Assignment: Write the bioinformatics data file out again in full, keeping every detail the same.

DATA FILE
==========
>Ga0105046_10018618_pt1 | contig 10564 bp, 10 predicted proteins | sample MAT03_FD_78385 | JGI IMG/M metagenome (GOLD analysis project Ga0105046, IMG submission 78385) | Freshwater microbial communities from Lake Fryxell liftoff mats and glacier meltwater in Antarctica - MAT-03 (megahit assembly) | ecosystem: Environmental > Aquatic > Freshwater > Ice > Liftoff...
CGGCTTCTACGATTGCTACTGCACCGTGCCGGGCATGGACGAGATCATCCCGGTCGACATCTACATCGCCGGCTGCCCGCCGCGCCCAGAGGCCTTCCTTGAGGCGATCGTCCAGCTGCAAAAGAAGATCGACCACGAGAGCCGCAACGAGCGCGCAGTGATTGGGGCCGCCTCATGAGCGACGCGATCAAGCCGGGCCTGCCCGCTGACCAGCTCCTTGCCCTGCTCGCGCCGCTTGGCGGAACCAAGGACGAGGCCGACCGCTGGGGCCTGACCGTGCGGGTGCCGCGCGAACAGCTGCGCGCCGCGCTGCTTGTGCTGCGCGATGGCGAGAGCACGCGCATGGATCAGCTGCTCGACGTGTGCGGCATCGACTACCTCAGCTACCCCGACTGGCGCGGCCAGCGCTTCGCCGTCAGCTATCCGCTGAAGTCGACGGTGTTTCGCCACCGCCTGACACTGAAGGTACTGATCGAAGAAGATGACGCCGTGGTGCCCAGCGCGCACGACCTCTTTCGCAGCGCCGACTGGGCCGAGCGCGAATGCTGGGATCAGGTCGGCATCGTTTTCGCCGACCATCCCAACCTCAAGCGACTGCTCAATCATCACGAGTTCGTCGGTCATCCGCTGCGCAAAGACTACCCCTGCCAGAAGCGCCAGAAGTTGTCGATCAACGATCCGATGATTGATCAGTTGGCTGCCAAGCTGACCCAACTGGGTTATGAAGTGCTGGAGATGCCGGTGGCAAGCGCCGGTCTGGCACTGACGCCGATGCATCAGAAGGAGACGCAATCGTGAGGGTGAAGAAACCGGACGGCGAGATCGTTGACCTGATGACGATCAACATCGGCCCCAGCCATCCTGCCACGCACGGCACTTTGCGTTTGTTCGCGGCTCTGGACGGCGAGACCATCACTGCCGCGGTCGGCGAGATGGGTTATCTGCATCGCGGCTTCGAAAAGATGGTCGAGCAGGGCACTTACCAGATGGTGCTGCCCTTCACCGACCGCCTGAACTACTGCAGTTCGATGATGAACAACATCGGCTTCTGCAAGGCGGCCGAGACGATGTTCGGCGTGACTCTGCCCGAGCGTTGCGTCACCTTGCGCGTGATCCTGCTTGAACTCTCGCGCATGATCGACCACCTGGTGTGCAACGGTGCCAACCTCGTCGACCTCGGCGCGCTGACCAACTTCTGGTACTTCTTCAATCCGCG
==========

>Ga0105046_10018618_pt1 | contig 10564 bp, 10 predicted proteins | sample MAT03_FD_78385 | JGI IMG/M metagenome (GOLD analysis project Ga0105046, IMG submission 78385) | Freshwater microbial communities from Lake Fryxell liftoff mats and glacier meltwater in Antarctica - MAT-03 (megahit assembly) | ecosystem: Environmental > Aquatic > Freshwater > Ice > Liftoff...
CGGCTTCTACGATTGCTACTGCACCGTGCCGGGCATGGACGAGATCATCCCGGTCGACATCTACATCGCCGGCTGCCCGCCGCGCCCAGAGGCCTTCCTTGAGGCGATCGTCCAGCTGCAAAAGAAGATCGACCACGAGAGCCGCAACGAGCGCGCAGTGATTGGGGCCGCCTCATGAGCGACGCGATCAAGCCGGGCCTGCCCGCTGACCAGCTCCTTGCCCTGCTCGCGCCGCTTGGCGGAACCAAGGACGAGGCCGACCGCTGGGGCCTGACCGTGCGGGTGCCGCGCGAACAGCTGCGCGCCGCGCTGCTTGTGCTGCGCGATGGCGAGAGCACGCGCATGGATCAGCTGCTCGACGTGTGCGGCATCGACTACCTCAGCTACCCCGACTGGCGCGGCCAGCGCTTCGCCGTCAGCTATCCGCTGAAGTCGACGGTGTTTCGCCACCGCCTGACACTGAAGGTACTGATCGAAGAAGATGACGCCGTGGTGCCCAGCGCGCACGACCTCTTTCGCAGCGCCGACTGGGCCGAGCGCGAATGCTGGGATCAGGTCGGCATCGTTTTCGCCGACCATCCCAACCTCAAGCGACTGCTCAATCATCACGAGTTCGTCGGTCATCCGCTGCGCAAAGACTACCCCTGCCAGAAGCGCCAGAAGTTGTCGATCAACGATCCGATGATTGATCAGTTGGCTGCCAAGCTGACCCAACTGGGTTATGAAGTGCTGGAGATGCCGGTGGCAAGCGCCGGTCTGGCACTGACGCCGATGCATCAGAAGGAGACGCAATCGTGAGGGTGAAGAAACCGGACGGCGAGATCGTTGACCTGATGACGATCAACATCGGCCCCAGCCATCCTGCCACGCACGGCACTTTGCGTTTGTTCGCGGCTCTGGACGGCGAGACCATCACTGCCGCGGTCGGCGAGATGGGTTATCTGCATCGCGGCTTCGAAAAGATGGTCGAGCAGGGCACTTACCAGATGGTGCTGCCCTTCACCGACCGCCTGAACTACTGCAGTTCGATGATGAACAACATCGGCTTCTGCAAGGCGGCCGAGACGATGTTCGGCGTGACTCTGCCCGAGCGTTGCGTCACCTTGCGCGTGATCCTGCTTGAACTCTCGCGCATGATCGACCACCTGGTGTGCAACGGTGCCAACCTCGTCGACCTCGGCGCGCTGACCAACTTCTGGTACTTCTTCAATCCGCG